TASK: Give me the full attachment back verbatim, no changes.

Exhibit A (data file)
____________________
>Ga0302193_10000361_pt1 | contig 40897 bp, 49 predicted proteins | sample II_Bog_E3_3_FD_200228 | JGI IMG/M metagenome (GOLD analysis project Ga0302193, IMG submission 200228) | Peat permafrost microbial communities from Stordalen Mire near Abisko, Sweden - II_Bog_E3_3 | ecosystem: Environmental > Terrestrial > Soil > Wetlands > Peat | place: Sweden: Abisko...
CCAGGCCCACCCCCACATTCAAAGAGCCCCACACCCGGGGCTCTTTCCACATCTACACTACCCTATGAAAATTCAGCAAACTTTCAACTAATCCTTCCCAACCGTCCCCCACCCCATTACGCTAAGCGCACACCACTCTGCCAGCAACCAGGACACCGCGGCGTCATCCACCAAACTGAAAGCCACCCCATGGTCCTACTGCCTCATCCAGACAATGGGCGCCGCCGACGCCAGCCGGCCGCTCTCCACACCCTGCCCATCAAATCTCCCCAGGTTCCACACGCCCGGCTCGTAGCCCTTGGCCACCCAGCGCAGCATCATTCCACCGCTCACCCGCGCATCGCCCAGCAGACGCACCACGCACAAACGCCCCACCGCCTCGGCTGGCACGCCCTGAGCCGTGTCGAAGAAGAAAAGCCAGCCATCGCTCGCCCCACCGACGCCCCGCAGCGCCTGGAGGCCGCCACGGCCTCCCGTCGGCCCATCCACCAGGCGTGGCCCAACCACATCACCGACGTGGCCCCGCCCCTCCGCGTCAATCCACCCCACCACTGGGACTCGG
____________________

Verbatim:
>Ga0302193_10000361_pt1 | contig 40897 bp, 49 predicted proteins | sample II_Bog_E3_3_FD_200228 | JGI IMG/M metagenome (GOLD analysis project Ga0302193, IMG submission 200228) | Peat permafrost microbial communities from Stordalen Mire near Abisko, Sweden - II_Bog_E3_3 | ecosystem: Environmental > Terrestrial > Soil > Wetlands > Peat | place: Sweden: Abisko...
CCAGGCCCACCCCCACATTCAAAGAGCCCCACACCCGGGGCTCTTTCCACATCTACACTACCCTATGAAAATTCAGCAAACTTTCAACTAATCCTTCCCAACCGTCCCCCACCCCATTACGCTAAGCGCACACCACTCTGCCAGCAACCAGGACACCGCGGCGTCATCCACCAAACTGAAAGCCACCCCATGGTCCTACTGCCTCATCCAGACAATGGGCGCCGCCGACGCCAGCCGGCCGCTCTCCACACCCTGCCCATCAAATCTCCCCAGGTTCCACACGCCCGGCTCGTAGCCCTTGGCCACCCAGCGCAGCATCATTCCACCGCTCACCCGCGCATCGCCCAGCAGACGCACCACGCACAAACGCCCCACCGCCTCGGCTGGCACGCCCTGAGCCGTGTCGAAGAAGAAAAGCCAGCCATCGCTCGCCCCACCGACGCCCCGCAGCGCCTGGAGGCCGCCACGGCCTCCCGTCGGCCCATCCACCAGGCGTGGCCCAACCACATCACCGACGTGGCCCCGCCCCTCCGCGTCAATCCACCCCACCACTGGGACTCGG